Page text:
How ‘Feierabend’ helps Germans disconnect from the workday

How 'Feierabend' helps Germans disconnect from the workday

OK, Can! | 10 min read | via BBC New

The lines between life and work have never been so blurry. A German word shows us the importance of disconnecting, and may even help us reclaim some of our free time.

How 'Feierabend' helps Germans disconnect from the workday
 

Many of us are relieved to have ditched office commutes amid Covid-19, but what some see as a grind, others view as a ritual. For Nils Backhaus, who lives in Bochum, just outside Dortmund in Germany, even when he’s working from home commuting is still an essential part of his day that he can’t go without. At the end of the working day, around the time of 1700, the 34-year-old research and policy adviser for Germany’s Federal Institute for Occupational Safety and Health puts on his shoes, and gets on his racing bike to cruise through the tranquil landscapes along the Ruhr River.

This daily ride – what he calls his “fake commute” – mimics the trip he used to take returning from the office, before he transitioned to home working. It’s Backhaus’s way of recreating a more traditional start to ‘Feierabend’, a German word describing the time after work is done, and a period of leisure and rest begins.

“‘Feierabend’ has two meanings,” says Christoph Stengel, a 41-year-old Berliner who works as a software developer at price-comparison website Idealo. “First, it’s the moment you stop working for the rest of the day – of course, [it’s] a good feeling then. Second, it’s the part of the day between work and going to bed.”

It might seem surprising that Germans, who are often stereotyped as hard, efficient workers, cherish their leisure time so protectively. But the concept of Feierabend is also linked to a very capitalist mentality that companies get more productivity – and therefore more value – out of their labour force if workers are allowed clear periods of rest after work.

“You have to rest after work directly, you can’t do double time the next day,” says Backhaus. “The stress and recovery go hand in hand. It’s like a bodily rhythm.”

For workers struggling to adapt to remote work – and as many freelancers well know – one of the largest issues with the shift is that there’s no clear end to the workday. Even if you work abnormal hours due to other demands in your life or personal preference, remote working makes it easy to put in more hours than you should. Many Germans would argue that a clean disconnection is needed — and that’s where Feierabend can help.

For non-Germans, the concept of Feierabend can get a little murky in translation. Roughly speaking, it’s a portmanteau of ‘celebration’ and ‘evening’ that’s sometimes interpreted as ‘quitting time’ or ‘happy hour’. But that’s not quite right.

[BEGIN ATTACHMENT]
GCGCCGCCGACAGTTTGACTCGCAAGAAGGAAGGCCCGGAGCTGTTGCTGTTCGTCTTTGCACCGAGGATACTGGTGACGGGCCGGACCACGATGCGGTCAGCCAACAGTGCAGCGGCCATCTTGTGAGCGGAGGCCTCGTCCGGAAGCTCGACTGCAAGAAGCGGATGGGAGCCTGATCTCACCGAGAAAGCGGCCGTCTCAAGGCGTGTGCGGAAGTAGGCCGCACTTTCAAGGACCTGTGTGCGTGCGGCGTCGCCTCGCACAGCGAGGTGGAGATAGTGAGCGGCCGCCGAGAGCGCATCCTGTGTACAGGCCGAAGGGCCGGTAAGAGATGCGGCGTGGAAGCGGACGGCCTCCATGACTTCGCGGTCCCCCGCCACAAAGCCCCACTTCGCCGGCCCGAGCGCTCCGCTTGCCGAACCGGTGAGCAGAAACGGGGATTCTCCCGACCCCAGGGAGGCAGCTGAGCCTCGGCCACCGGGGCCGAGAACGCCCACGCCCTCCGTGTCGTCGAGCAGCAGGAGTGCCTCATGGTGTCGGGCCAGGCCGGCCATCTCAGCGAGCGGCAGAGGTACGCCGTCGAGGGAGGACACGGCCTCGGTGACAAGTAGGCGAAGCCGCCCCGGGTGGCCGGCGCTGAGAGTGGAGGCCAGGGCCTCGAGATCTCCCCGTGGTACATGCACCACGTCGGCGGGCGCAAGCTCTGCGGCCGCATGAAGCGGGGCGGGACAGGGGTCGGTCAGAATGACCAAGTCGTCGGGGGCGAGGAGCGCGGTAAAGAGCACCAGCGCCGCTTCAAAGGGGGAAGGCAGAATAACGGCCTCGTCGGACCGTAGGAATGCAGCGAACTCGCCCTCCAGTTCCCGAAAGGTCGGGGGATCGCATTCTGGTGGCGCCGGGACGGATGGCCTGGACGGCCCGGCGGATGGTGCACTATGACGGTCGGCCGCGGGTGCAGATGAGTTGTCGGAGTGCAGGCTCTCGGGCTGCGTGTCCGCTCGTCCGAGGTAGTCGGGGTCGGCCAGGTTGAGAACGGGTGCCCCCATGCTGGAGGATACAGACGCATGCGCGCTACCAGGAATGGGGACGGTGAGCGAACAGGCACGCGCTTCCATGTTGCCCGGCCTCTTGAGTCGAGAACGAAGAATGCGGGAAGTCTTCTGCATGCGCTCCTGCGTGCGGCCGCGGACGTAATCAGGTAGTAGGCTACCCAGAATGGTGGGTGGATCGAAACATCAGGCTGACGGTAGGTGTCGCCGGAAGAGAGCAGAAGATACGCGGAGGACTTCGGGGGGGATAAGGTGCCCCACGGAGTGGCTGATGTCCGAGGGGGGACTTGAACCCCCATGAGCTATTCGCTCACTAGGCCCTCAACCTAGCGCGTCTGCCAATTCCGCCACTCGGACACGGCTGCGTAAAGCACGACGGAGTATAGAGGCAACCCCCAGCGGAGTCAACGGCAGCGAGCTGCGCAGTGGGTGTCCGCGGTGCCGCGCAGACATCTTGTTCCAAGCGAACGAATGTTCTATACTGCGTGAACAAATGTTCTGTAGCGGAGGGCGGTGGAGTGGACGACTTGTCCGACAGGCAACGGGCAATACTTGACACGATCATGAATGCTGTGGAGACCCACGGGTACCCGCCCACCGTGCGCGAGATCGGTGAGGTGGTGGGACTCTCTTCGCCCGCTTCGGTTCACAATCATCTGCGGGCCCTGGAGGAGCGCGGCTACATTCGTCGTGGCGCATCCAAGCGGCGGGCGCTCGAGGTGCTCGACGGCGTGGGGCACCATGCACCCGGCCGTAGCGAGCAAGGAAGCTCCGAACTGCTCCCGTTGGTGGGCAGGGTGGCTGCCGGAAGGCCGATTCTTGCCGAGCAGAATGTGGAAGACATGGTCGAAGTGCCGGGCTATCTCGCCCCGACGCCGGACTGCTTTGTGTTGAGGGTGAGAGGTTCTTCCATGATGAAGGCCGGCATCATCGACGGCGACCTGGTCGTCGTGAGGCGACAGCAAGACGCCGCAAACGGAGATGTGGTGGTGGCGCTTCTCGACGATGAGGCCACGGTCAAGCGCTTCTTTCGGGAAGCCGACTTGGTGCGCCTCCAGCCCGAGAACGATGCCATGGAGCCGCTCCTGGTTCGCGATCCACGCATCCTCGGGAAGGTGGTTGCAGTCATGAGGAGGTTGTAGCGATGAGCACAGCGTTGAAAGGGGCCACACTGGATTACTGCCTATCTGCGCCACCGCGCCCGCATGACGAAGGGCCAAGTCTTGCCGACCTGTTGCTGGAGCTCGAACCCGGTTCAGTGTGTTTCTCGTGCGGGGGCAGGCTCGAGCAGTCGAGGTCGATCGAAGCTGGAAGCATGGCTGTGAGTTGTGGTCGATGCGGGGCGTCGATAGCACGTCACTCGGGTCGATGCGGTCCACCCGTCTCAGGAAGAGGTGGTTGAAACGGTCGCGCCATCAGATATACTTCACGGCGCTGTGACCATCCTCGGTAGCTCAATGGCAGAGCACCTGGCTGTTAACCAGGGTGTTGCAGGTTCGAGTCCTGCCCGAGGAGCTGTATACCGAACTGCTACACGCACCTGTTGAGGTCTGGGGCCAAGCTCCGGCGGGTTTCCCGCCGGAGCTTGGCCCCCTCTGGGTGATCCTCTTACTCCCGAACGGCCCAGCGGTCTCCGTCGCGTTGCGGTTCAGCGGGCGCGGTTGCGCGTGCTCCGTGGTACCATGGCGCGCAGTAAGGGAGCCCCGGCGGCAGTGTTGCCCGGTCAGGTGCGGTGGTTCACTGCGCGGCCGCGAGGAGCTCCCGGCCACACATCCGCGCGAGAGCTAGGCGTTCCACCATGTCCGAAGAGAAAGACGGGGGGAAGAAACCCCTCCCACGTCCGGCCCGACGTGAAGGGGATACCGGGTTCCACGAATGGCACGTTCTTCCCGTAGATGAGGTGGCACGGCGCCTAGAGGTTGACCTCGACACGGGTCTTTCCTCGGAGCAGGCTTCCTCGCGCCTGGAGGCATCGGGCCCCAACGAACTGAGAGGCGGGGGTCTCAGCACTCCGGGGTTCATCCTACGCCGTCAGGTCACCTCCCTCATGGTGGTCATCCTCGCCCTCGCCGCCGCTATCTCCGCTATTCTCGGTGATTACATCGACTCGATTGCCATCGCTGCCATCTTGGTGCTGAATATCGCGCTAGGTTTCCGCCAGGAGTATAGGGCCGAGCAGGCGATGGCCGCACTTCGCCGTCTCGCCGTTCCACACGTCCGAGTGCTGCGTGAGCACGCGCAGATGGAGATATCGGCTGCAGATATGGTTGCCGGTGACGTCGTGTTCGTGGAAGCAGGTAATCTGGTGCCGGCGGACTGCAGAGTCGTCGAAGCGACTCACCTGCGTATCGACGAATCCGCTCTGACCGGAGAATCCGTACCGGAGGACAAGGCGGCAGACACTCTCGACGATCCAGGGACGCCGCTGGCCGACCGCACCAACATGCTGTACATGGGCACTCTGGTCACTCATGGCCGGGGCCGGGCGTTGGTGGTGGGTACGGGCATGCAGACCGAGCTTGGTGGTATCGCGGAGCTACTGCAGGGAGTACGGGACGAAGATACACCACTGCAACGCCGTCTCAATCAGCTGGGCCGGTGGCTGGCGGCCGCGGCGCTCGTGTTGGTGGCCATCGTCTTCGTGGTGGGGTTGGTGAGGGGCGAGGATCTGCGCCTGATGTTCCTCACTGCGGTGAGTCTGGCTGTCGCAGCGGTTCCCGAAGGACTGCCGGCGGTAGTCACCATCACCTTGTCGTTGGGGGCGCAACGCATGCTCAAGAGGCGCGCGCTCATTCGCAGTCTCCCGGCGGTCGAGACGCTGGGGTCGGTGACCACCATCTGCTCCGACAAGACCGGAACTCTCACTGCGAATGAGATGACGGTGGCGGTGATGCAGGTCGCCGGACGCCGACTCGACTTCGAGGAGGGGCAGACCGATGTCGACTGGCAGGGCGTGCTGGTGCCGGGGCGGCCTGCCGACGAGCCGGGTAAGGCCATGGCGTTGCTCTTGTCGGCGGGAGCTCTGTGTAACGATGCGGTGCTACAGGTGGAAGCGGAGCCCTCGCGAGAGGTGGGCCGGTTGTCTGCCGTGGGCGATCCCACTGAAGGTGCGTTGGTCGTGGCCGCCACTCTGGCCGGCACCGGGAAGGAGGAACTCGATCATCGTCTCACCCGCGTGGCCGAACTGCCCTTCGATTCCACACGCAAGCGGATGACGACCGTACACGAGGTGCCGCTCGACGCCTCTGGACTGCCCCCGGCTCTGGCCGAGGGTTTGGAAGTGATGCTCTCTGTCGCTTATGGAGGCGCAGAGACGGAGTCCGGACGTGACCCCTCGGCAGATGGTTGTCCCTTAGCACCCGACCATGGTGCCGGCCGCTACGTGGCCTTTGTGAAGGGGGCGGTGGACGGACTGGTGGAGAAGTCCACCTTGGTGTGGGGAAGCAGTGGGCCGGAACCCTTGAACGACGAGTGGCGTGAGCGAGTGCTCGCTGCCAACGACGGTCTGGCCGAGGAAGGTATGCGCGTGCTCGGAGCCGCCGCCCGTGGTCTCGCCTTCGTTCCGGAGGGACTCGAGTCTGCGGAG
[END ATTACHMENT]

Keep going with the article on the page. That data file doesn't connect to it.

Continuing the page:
“Some translations mix it a little up,” says Backhaus. “The original meaning isn’t to party. When this word was dubbed for this, it was like the beginning of leisure time or free time and rest in the evening, and so it’s attached to the time when we had a lot of religious life in the evening.”

In early agricultural days, the ringing of the church bells signalled the end of the workday and the start of evening prayers and rest. Later, “in the context of industrialisation, questions of how to handle ‘time’ on a daily basis became vital to an increasing number of people due to new kinds of labour and changing working conditions”, says Dr Caroline Rothauge, assistant professor of modern and contemporary history at the Catholic University of Eichstätt-Ingolstadt. “Factory workers and trade employees fought for shorter working hours and, thus, resting periods such as a ‘Feierabend’ or a weekend.”  She adds that a common idea around the 1900s was that ‘free time’ should be used to regenerate body and mind. “Thus, work and free time were conceived as two sides of the same coin. Using free time adequately makes one fit for working again and, at best, even increases one’s performance.”

Advocates of this “hygiene of work” philosophy recommended measures like going for walks outdoors and avoiding drinking or dancing (especially for young women). “They gave a lot of thought to, in their words, reforming and refining factory workers’ and trade employees’ ways to recreate and entertain themselves,” says Rothauge. “Only then could ‘real rest’ and thus ‘the functional use’ of their ‘free time’ be guaranteed.”

While the concept of Feierabend has evolved, there are still some legacies from its religious ties. Holidays and Sundays are known as Feiertage, or “rest days”, and protected under German law as “days of rest from work and of spiritual elevation”.

“I strongly believe Feierabend means to connect to your core, meaning your family, your friends or your hobbies,” says Gene Gerrienne, a 31-year-old partner/country manager at start-up tracking service Early Metrics. Born in Köln, he lived in Germany until he was 22 and is now based in Greenwich, England. “Germans like to have a clear split between work time and me time. Because of that, I believe they put a lot of effort into being as efficient as possible at work, which enables them to fully switch off once the computer is, too.”